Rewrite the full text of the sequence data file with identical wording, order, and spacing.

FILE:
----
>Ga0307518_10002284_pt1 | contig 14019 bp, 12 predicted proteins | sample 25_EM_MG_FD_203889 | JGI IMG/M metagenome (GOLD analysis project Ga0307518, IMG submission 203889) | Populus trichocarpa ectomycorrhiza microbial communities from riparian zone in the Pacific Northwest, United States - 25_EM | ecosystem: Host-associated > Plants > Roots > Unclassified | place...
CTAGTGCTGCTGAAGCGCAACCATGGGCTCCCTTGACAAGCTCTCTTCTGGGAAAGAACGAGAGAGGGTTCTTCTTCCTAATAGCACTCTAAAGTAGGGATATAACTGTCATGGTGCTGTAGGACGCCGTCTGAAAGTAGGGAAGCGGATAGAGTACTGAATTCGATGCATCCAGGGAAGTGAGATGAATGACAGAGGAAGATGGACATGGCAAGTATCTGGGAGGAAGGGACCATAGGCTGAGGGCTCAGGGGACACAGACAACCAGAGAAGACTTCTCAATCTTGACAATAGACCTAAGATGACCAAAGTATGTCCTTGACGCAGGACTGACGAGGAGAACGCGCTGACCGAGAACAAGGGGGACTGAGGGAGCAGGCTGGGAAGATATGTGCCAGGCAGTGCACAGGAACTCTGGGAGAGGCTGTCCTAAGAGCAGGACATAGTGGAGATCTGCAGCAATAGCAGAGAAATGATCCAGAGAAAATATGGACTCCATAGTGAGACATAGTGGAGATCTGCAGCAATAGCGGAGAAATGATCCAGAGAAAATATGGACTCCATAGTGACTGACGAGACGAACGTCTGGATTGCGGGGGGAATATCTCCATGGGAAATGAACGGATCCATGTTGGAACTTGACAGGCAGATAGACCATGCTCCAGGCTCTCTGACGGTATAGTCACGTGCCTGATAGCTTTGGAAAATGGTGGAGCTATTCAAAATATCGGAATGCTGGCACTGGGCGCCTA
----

>Ga0307518_10002284_pt1 | contig 14019 bp, 12 predicted proteins | sample 25_EM_MG_FD_203889 | JGI IMG/M metagenome (GOLD analysis project Ga0307518, IMG submission 203889) | Populus trichocarpa ectomycorrhiza microbial communities from riparian zone in the Pacific Northwest, United States - 25_EM | ecosystem: Host-associated > Plants > Roots > Unclassified | place...
CTAGTGCTGCTGAAGCGCAACCATGGGCTCCCTTGACAAGCTCTCTTCTGGGAAAGAACGAGAGAGGGTTCTTCTTCCTAATAGCACTCTAAAGTAGGGATATAACTGTCATGGTGCTGTAGGACGCCGTCTGAAAGTAGGGAAGCGGATAGAGTACTGAATTCGATGCATCCAGGGAAGTGAGATGAATGACAGAGGAAGATGGACATGGCAAGTATCTGGGAGGAAGGGACCATAGGCTGAGGGCTCAGGGGACACAGACAACCAGAGAAGACTTCTCAATCTTGACAATAGACCTAAGATGACCAAAGTATGTCCTTGACGCAGGACTGACGAGGAGAACGCGCTGACCGAGAACAAGGGGGACTGAGGGAGCAGGCTGGGAAGATATGTGCCAGGCAGTGCACAGGAACTCTGGGAGAGGCTGTCCTAAGAGCAGGACATAGTGGAGATCTGCAGCAATAGCAGAGAAATGATCCAGAGAAAATATGGACTCCATAGTGAGACATAGTGGAGATCTGCAGCAATAGCGGAGAAATGATCCAGAGAAAATATGGACTCCATAGTGACTGACGAGACGAACGTCTGGATTGCGGGGGGAATATCTCCATGGGAAATGAACGGATCCATGTTGGAACTTGACAGGCAGATAGACCATGCTCCAGGCTCTCTGACGGTATAGTCACGTGCCTGATAGCTTTGGAAAATGGTGGAGCTATTCAAAATATCGGAATGCTGGCACTGGGCGCCTA